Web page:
Cattlemen lived in tents near their herds in the area between 1878 and 1882. The town of Alpine began in the spring of 1882, when a few railroad workers and their families pitched their tents along a small spring-fed creek at the foot of what is now known as “A” Mountain. The railroad section was given the name of Osborne, and for a brief period the name Osborne was applied to the small community of settlers. The best of the springs was on a section belonging to Daniel and Thomas Murphy. The railroad needed control of the spring as a source of water for its steam engines, so it entered into an agreement with the Murphys to change the name of the section and settlement to Murphyville in exchange for a contract to use the spring. In November of 1883 the Murphys registered a plat for the town of Murphyville with the county clerk of Presidio County.
As the town grew the residents petitioned for its name to be changed to Alpine, and on February 3, 1888, the name of the local post office was officially changed. In 1888 a description of the town mentioned a dozen houses, three saloons, a hotel and rooming house, a livery stable, a butcher shop, and a drugstore, which also housed the post office.
Alpine grew very slowly until 1921. Then came the opening of Sul Ross State Normal College (now Sul Ross State University) and the construction of the first paved roads into the area. The college, along with ranching and the transcontinental railroad, made Alpine the center of activities in the Big Bend area of Texas. Alpine was incorporated by 1929.
The population was estimated at 396 in 1904. By 1927 it had risen to 3,000. The 1950 census reported Alpine’s population at 5,256, but the 1960 census reported only 4,740 residents. A high of approximately 6,200 was reached by 1976. In 1980 residents numbered 5,465 and businesses 108. In 1990 the population was 5,637. In 2000 the population grew to 5,786. Source: Handbook of Texas Online.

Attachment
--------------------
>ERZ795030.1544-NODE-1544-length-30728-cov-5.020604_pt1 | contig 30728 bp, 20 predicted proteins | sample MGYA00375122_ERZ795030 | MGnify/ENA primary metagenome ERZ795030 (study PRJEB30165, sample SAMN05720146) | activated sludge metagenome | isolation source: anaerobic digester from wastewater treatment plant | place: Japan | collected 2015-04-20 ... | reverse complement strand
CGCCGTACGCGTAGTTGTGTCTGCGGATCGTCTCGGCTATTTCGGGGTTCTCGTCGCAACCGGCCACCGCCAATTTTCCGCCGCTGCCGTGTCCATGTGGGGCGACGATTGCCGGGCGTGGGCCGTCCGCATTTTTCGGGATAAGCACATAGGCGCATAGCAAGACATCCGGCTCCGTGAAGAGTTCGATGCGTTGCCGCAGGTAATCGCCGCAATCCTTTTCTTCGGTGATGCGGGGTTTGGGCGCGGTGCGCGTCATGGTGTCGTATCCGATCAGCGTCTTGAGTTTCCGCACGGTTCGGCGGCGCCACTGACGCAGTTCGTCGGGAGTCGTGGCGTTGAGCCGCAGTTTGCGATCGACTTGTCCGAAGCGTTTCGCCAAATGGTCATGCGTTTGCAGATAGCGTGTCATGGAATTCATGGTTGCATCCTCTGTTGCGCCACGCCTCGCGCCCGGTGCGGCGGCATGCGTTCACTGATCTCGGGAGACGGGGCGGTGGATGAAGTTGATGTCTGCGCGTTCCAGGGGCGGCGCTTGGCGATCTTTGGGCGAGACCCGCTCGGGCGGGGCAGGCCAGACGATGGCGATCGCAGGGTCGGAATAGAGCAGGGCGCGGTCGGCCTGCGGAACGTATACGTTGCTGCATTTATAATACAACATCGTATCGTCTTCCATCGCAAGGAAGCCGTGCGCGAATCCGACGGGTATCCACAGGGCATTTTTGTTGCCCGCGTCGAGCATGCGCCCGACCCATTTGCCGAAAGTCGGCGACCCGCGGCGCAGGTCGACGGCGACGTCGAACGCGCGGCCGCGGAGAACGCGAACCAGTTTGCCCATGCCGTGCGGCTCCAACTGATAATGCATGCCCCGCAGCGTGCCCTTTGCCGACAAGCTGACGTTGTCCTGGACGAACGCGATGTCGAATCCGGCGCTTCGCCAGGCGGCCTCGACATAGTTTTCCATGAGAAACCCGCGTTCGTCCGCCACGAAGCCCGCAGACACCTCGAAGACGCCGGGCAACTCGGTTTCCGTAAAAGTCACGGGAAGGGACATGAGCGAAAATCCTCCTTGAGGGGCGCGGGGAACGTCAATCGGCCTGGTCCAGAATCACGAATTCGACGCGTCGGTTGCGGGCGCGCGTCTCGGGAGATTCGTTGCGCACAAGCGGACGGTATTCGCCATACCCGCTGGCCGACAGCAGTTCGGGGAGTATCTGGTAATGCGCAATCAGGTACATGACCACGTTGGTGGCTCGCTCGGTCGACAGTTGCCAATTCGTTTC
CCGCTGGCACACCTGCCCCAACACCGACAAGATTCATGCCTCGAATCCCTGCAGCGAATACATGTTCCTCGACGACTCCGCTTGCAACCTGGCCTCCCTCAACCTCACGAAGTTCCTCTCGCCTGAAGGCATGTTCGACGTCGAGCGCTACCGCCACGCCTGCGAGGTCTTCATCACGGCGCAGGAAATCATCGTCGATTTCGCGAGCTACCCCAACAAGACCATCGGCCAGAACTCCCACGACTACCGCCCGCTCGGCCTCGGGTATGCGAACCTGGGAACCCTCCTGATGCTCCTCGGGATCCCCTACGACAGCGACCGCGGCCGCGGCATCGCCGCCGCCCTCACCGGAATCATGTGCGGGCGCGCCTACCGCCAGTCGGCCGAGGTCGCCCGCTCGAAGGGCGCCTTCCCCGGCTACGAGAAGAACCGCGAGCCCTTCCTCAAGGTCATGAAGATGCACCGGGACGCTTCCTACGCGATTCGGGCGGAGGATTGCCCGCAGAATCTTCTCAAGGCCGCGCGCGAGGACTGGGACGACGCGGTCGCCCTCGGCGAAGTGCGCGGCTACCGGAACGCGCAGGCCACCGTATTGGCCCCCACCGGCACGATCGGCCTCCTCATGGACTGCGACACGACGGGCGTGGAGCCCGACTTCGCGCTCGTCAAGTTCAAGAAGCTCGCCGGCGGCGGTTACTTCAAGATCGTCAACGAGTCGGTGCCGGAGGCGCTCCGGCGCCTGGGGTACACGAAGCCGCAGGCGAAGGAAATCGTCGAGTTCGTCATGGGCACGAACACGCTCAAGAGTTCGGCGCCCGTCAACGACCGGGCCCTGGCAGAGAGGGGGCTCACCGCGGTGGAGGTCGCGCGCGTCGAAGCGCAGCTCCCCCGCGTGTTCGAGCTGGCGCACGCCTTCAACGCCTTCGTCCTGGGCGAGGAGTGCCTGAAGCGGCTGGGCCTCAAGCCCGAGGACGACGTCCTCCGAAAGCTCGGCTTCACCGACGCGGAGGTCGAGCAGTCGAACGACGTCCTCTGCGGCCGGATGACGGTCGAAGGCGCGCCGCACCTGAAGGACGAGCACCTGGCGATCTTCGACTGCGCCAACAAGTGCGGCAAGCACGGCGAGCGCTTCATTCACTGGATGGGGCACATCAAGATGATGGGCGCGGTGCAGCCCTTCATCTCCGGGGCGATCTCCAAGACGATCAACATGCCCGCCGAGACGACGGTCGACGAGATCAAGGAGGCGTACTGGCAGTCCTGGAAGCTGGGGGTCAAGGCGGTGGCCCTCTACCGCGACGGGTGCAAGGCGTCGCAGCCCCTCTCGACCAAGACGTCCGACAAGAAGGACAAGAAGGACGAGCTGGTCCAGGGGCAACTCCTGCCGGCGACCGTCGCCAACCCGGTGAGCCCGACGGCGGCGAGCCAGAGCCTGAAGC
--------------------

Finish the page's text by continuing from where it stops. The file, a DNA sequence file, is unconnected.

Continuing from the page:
Alpine, 1922. Alpine, the county seat, was founded in 1883. The present popula tion is about 2,500. Alpine has an up-to-date electric plant, a modern laundry, modern sewer system, between seven and eight miles of cement sidewalks. Methodist, Baptist, Christian, Presbyterian and Catholic Churches have their own buildings and the Episcopalians worship in the building of one of the other denominations. Two banks are represented, a State Bank, with capital and surplus of $75,000, and a National Bank, with capital and surplus of $100,000. The assessed valuation is $1,250,000, altitude is 4,484 feet, climate unsurpassed in the United States. Besides the High School and Mexican Ward School it has the Sul Ross State Normal College that was completed last year and opened for the first fall term last September. – History of Texas, 1922, by W. Barrett Travis.
Alpine. Original name Osborne. Central gateway to Big Bend National Park. Largest city in largest county in Texas. Center for mining, livestock, travel. Named for its mountainous setting. Site well known for its spring during Indian days. First settled in 1882 as a Southern Pacific Railroad stop. Called Murphyville, 1883-1887, for owner of the waterhole. Originally in Presidio County. Was made county seat in 1887 when Brewster County was created. Historic sites marked. Western lore displayed at museum, Sul Ross State College. – Historical Marker Text. Marker erected 1965. Located 2.3 mi. E on US 67-90.